Official release: Artificial intelligence (AI) is on the rise in automotive production. Since 2018, the BMW Group has been using various AI applications in series production. One focus is automated image recognition: In these processes, artificial intelligence evaluates component images in ongoing production and compares them in milliseconds to hundreds of other images of the same sequence. This way, the AI application determines deviations from the standard in real time and checks, for instance, whether all required parts have been mounted and whether they are mounted in the right place.

The innovative technology is fast, reliable and, most importantly, easy to use. Christian Patron, Head of Innovation, Digitalization and Data Analytics at BMW Group Production: “Artificial intelligence offers great potential. It helps us maintain our high quality standards and at the same time relieves our people of repetitive tasks.”

Artificial intelligence

At the BMW Group, flexible, cost-effective, AI-based applications are gradually replacing permanently installed camera portals. The implementation is rather simple. A mobile standard camera is all that is needed to take the relevant pictures in production. The AI solution can be set up quickly too: Employees take pictures of the component from different angles and mark potential deviations on the images. This way, they create an image database in order to build a so-called neural network, which can later evaluate the images without human intervention. Employees do not have to write code; the algorithm does that virtually on its own. At the training stage, which may mean overnight, a high-performance server calculates the neural network from around 100 images, and the network immediately starts optimizing. After a test run and possibly some adjustments, the reliability reaches 100%. The learning process is completed and the neural network can now determine on its own whether or not a component meets the specifications.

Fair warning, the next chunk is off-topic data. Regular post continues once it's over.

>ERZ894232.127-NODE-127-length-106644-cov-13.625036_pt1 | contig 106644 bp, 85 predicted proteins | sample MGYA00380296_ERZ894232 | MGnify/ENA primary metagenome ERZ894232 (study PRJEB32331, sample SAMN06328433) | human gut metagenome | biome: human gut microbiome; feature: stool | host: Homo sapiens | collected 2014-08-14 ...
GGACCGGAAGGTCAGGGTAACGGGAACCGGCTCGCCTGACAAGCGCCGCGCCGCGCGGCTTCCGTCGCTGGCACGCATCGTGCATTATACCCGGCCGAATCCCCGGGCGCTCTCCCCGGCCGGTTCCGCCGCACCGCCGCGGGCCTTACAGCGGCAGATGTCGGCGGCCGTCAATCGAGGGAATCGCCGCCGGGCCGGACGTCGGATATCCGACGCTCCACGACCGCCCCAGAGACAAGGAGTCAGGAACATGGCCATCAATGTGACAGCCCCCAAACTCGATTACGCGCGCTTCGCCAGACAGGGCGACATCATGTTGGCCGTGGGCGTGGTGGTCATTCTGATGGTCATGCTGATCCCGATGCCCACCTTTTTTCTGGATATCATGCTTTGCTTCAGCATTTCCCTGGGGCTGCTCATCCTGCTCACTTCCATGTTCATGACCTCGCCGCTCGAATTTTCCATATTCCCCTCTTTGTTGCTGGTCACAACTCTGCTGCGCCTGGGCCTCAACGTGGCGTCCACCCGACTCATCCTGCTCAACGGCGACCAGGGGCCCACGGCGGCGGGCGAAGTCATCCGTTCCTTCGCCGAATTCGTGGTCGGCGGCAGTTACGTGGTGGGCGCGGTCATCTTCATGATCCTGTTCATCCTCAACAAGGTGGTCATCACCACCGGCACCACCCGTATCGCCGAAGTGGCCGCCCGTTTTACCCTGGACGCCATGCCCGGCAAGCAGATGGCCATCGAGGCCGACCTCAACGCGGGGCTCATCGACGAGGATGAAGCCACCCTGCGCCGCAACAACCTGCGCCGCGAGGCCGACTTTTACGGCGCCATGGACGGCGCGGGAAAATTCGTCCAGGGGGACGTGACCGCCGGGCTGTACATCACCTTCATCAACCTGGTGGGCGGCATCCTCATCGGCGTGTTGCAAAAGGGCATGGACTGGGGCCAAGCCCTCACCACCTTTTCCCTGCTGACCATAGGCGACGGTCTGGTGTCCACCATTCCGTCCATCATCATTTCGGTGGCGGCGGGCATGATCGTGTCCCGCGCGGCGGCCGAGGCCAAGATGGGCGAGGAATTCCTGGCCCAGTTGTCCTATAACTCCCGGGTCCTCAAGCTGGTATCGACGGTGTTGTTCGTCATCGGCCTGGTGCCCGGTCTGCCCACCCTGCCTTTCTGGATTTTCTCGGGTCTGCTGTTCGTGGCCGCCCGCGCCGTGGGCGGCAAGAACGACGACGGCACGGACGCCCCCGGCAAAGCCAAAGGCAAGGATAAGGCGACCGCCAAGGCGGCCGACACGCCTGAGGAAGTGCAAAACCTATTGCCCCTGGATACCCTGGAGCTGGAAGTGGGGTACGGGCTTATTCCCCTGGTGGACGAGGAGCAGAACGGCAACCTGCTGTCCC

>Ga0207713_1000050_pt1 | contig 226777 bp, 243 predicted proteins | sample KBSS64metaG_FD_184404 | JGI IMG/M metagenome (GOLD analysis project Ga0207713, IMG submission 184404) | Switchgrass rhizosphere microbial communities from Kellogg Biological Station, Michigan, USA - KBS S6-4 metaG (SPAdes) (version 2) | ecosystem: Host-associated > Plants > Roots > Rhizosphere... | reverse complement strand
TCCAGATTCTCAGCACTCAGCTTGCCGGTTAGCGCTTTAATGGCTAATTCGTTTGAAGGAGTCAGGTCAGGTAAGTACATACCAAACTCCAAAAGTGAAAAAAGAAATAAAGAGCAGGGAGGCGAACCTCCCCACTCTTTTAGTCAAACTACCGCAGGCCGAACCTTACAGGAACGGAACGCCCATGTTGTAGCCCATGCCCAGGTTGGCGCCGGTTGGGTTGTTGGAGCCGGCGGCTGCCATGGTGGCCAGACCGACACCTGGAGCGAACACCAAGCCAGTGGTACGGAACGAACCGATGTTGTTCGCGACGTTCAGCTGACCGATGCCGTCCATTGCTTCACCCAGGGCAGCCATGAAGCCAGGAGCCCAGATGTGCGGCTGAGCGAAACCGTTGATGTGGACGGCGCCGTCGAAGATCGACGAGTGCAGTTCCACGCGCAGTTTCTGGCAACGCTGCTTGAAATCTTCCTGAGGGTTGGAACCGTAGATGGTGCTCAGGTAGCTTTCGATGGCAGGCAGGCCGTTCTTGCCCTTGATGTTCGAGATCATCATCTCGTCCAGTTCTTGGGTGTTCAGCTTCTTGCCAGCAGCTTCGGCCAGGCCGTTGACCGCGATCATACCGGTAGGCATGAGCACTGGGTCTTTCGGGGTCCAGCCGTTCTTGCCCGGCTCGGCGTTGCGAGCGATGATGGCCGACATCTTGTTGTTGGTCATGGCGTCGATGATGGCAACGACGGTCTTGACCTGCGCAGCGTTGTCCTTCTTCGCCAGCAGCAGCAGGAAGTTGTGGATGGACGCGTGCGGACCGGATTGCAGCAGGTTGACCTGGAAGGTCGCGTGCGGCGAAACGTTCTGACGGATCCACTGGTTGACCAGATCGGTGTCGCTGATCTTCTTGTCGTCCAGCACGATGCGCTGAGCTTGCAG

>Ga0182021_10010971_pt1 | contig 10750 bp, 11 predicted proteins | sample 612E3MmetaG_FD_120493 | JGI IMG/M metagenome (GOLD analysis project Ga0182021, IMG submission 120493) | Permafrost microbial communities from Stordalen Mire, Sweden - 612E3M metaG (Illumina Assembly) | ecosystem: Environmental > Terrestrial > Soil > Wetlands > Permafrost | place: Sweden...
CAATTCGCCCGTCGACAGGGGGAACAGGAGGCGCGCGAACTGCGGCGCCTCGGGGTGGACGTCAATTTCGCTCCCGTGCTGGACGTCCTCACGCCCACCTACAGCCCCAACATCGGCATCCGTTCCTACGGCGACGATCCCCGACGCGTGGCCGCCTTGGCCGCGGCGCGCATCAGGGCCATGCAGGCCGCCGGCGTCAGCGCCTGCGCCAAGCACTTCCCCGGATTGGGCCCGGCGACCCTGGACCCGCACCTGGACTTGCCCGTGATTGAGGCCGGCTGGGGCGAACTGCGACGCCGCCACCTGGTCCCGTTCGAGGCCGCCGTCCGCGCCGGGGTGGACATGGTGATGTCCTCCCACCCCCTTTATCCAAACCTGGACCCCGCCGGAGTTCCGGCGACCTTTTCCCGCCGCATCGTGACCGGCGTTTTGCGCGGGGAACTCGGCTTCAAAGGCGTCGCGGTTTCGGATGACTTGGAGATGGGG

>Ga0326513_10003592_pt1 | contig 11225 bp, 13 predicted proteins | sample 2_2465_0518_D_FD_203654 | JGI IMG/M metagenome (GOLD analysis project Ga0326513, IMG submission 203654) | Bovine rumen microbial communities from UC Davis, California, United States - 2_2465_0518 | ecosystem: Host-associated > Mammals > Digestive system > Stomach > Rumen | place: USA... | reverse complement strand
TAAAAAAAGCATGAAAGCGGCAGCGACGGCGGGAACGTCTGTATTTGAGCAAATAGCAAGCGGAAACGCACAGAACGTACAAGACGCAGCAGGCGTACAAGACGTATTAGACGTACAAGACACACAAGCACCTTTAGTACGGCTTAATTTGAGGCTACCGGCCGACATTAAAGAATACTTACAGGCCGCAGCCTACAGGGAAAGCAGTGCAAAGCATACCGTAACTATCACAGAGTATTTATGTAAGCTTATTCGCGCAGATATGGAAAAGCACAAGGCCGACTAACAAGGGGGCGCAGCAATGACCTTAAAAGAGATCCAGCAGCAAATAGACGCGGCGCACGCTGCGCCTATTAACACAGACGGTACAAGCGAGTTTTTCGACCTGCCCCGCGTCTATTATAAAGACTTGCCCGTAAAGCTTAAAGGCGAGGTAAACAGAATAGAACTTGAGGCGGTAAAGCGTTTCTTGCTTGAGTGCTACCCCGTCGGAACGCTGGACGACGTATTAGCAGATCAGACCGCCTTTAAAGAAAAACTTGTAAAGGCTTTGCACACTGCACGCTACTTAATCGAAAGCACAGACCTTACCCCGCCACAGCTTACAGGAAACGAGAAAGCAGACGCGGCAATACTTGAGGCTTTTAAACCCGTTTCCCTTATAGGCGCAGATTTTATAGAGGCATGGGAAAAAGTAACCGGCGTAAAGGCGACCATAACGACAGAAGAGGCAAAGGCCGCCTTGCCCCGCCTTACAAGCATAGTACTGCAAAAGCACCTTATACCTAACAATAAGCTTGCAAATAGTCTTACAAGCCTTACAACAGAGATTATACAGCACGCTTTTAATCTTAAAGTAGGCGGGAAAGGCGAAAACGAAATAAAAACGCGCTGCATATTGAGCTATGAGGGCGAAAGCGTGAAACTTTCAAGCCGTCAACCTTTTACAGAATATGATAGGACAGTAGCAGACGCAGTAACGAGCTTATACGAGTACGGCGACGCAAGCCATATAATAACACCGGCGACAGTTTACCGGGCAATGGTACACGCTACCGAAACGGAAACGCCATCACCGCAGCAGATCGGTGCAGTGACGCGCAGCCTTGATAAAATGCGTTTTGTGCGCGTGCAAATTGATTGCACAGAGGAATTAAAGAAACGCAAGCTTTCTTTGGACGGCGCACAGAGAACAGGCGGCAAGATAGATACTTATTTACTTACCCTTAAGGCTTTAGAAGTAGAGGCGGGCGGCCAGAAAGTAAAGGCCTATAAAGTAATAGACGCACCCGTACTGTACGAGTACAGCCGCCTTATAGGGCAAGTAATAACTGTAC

Even moving objects are reliably identified largely independent of factors such as lighting in the production area or the exact camera position. This opens up a wide range of potential applications along the entire automotive process chain, including logistics. In many cases, the AI technology relieves employees of repetitive, monotonous tasks such as checking whether the warning triangle is in the right place in the trunk or whether the windscreen wiper cap has been put on.

Artificial intelligence can also perform more demanding inspection tasks

In the final inspection area at the BMW Group’s Dingolfing plant, an AI application compares the vehicle order data with a live image of the model designation of the newly produced car. Model designations and other identification plates such as “xDrive” for four-wheel drive vehicles as well as all generally approved combinations are stored in the image database. If the live image and order data don’t correspond, for example if a designation is missing, the final inspection team receives a notification.